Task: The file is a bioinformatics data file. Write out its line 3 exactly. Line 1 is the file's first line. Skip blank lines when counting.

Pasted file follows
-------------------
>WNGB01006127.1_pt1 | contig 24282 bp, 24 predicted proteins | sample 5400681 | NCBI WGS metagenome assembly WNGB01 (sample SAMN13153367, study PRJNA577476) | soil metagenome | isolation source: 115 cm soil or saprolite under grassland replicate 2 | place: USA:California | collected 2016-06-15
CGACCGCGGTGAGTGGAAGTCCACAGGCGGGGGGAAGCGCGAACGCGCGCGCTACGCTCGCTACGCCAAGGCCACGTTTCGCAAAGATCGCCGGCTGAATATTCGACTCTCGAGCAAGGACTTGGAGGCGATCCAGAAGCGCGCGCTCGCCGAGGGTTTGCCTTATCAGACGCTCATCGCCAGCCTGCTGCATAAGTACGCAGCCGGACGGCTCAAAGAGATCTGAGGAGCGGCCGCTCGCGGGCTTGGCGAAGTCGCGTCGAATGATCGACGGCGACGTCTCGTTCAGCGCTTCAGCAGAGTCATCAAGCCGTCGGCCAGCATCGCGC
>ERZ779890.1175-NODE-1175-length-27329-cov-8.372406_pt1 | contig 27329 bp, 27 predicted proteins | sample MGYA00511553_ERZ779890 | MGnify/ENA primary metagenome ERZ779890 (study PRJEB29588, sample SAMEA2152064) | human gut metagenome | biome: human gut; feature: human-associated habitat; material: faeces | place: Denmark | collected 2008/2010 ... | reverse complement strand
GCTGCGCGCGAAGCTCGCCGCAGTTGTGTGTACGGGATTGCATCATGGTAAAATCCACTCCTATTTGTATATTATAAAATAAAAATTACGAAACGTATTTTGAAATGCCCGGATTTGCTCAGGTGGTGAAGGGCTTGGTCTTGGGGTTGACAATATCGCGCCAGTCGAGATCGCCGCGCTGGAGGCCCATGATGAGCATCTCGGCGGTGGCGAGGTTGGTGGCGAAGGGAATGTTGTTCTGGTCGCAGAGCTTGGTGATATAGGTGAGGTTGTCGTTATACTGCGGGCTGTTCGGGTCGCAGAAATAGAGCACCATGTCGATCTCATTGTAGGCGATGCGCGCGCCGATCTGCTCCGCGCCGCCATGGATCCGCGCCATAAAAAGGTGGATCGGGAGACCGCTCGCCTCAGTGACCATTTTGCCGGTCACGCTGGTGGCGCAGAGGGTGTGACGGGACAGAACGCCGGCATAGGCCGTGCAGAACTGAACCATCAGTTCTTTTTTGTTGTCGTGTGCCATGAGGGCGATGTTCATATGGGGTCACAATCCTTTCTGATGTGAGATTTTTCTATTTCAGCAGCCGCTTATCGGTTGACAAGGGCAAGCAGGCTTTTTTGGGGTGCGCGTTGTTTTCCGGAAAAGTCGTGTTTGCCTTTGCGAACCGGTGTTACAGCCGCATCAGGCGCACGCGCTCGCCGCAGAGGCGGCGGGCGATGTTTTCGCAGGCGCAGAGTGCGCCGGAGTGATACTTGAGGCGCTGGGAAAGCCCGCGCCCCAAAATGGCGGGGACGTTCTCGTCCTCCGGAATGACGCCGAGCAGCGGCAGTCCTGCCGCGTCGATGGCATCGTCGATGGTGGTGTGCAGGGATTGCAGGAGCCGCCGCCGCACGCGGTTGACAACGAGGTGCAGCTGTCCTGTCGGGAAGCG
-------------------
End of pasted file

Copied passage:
>ERZ779890.1175-NODE-1175-length-27329-cov-8.372406_pt1 | contig 27329 bp, 27 predicted proteins | sample MGYA00511553_ERZ779890 | MGnify/ENA primary metagenome ERZ779890 (study PRJEB29588, sample SAMEA2152064) | human gut metagenome | biome: human gut; feature: human-associated habitat; material: faeces | place: Denmark | collected 2008/2010 ... | reverse complement strand